I thought I was going to die. This last breakup was more expected and yet more devastating than any I’d gone through before. I think it was because I had such a strong relationship that had come to pieces. I think it was also because my entire identity was wrapped up in being a couple with this person, being codependent. It’s easy to do for those of use prone to over commitment. So, even though the actions toward suicide were never put in place, my mind often yielded to the fantasy of dropping myself off a high bridge, except I was afraid of heights. Suffice it to say, it was bad. I was in bad shape as I moved back into my mom’s house to recover.
Feeling the hurt after a breakup is one of the keys to healing and recovery. You have to go through the pain of loss, you cannot shortcut your recovery. As a typical male this process was hard for me to get started. I knew I needed to cry. I felt the sadness deep in my bones, but I couldn’t access the tears. I wrote letters to my ex. I took inventories of what was good in the relationship. I accepted my faults and wrote about where I had failed to live up to my end of the deal, where I had gotten scared and recoiled from my partner rather than turn towards them.
One of the things I did immediately was start going to Al Anon meetings. 1. I needed to be with people and not isolated in my single bedroom at my mom’s. 2. I needed to hear from others who had been through hard times and used the program and their “higher power” to gain strength to recover. 3. I needed a network of friends I could call when things got tough. And the local Al Anon meetings provided all this support immediately. I was not alone. I was not the only one hurting. I was encouraged to call others and talk about what was going on.
So, I accessed some of the pain through journaling. And I watched some sad romantic movies that got a few tears going. But mainly, I just sat with my sadness. I wasn’t inspired to read, though I did buy most of the Al Anon literature as a starting point. I couldn’t just make myself cry, though that’s what I felt I needed. So I sat. And as I ruminated about the past and was bombarded with images and feelings of my ex I tried to say a prayer of appreciation, “Thank you, Samantha, for these wonderful times. I bless you and give you up to God.” And I said it over and over.
I learned to pray again in the simplest terms. “Help me to hope again, God.” “Help me to heal.” “Help me to see a future.”
And I continued my exercise program by walking or playing tennis every single day, without fail. No excuses. This was one thing I could easily control, and if I put my mind to it, I could succeed. And some success was important to me at that time.
Alone time. Prayer. Journaling. Meetings. Phone calls.
That was my strategy. And in a matter of weeks I was having momentary flashes of hope. I would notice walking around the lake that I was actually having positive thoughts about the future. It was subtle. And the ups came with reciprocal downs, but the roller coaster started leveling out and I was having days with little or no obsession about my ex. I was grateful. I built on that momentum and went to more meetings and called more friends. And as the grief began to lift I felt myself imagining and hoping for a new relationship, again.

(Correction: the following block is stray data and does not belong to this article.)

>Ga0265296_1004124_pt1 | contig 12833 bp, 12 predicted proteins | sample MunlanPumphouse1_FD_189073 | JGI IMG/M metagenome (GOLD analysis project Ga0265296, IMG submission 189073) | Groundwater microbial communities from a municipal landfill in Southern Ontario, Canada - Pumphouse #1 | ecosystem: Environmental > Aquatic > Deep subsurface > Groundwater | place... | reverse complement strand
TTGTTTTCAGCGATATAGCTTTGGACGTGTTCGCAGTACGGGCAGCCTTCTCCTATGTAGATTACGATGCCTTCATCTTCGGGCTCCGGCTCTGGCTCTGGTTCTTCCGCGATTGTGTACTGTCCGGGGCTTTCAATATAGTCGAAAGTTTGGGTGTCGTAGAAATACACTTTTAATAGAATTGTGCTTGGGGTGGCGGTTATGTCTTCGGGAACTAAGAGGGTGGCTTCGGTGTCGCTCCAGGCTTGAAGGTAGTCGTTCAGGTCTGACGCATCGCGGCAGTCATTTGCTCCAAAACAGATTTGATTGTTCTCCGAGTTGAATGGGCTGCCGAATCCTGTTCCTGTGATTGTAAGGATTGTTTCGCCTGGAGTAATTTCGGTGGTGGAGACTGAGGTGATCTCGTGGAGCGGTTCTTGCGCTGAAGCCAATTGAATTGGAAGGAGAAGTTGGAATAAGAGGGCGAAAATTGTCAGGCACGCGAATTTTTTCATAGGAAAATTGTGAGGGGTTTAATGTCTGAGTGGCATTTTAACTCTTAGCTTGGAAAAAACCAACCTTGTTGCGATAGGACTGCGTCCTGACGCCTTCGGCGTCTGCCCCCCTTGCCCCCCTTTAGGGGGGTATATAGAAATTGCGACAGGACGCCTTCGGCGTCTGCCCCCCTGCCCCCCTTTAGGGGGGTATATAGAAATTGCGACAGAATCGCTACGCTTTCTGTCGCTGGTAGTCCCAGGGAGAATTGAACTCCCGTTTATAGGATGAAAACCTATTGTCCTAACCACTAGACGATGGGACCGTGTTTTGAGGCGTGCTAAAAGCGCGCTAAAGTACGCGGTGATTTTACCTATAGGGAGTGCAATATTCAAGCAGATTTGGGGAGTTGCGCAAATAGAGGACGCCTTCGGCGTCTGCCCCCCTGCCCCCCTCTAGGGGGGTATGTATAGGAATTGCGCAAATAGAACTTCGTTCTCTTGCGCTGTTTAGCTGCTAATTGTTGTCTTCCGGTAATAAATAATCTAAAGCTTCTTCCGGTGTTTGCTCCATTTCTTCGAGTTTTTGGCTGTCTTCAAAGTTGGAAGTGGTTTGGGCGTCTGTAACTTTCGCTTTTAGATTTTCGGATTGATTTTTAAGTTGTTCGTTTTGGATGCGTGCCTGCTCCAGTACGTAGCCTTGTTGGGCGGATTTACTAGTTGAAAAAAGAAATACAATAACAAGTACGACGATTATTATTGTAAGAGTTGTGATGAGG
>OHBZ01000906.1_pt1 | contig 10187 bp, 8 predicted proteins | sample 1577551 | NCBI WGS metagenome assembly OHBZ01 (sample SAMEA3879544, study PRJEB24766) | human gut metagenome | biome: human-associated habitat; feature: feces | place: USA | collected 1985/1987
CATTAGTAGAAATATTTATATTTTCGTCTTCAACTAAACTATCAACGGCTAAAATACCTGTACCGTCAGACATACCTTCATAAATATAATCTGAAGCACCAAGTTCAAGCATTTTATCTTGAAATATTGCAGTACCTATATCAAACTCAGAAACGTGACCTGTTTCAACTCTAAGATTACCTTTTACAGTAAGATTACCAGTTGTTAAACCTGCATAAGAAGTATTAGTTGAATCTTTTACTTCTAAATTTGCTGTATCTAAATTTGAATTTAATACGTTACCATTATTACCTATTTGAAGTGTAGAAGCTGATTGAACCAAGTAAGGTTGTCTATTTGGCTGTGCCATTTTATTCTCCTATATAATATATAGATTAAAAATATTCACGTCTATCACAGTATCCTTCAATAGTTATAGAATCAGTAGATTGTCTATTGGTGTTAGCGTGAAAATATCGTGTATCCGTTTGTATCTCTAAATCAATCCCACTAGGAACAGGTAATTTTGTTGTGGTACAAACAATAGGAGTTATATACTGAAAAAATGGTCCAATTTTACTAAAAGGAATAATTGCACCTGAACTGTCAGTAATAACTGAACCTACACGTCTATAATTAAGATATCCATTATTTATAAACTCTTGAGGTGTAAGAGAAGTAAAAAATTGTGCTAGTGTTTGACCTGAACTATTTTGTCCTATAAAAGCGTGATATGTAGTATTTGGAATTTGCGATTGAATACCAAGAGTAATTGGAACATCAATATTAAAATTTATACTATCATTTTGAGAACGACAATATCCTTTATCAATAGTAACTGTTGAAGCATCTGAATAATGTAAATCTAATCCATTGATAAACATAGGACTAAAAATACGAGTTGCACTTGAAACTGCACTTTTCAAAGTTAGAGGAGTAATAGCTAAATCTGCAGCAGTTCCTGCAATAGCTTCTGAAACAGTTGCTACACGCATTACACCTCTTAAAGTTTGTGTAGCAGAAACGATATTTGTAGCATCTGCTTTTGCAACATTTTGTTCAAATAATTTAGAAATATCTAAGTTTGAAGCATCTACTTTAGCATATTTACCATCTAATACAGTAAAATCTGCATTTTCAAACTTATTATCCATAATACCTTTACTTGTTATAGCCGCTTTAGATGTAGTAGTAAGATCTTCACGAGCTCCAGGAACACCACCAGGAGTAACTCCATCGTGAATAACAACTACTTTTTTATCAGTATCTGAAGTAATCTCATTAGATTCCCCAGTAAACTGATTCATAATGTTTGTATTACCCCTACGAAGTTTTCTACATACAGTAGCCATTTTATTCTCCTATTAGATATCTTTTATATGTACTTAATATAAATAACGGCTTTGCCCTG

As things were starting to get better for me, I remember a distinct moment when I decided to get back on the online dating sites again. There was something hopeful about imagining hundreds of women who were looking for a relationship. I wanted to dip my toe in the water and see what they looked like.
I wrote in my profile that I was first looking for friends. And that’s what my intention was. I wanted to meet some women to do things with, but not necessarily to date them. I was pretty certain that my relationship boundaries were not up to snuff, but I could certainly go for coffee or a walk with some women and see what happened. And I think it was this action, this hopeful seeking that really turned the corner for me emotionally. Even the tiniest glimpse of desire in me was a welcome indication that something had changed. That hope was still inside me. And while I was in no position to date right away, I was optimistic about the possibility of having another “date” at some point in the future.
As of this writing, I’m about three weeks in on the dating thing. And I’ve had some interesting experiences. I have one woman who I play tennis with. That’s all we do. We haven’t talked about “dating” the entire time we’ve been playing. I’ve had a few promising first dates that went nowhere. And I’ve got a few first “hello” dates planned for the next few weeks. And while I’m not planning on making any of these women my girlfriend, the idea of having a few women friends that I can hang out with, is quite exciting. Where things go beyond friendship, well, there’s no telling. My heart thinks I’m ready, I know I’m not. So, we’ll see how things progress from here.
Take care. If you want to talk to someone about love and single parenting, let me know.
image: elvis, creative commons usage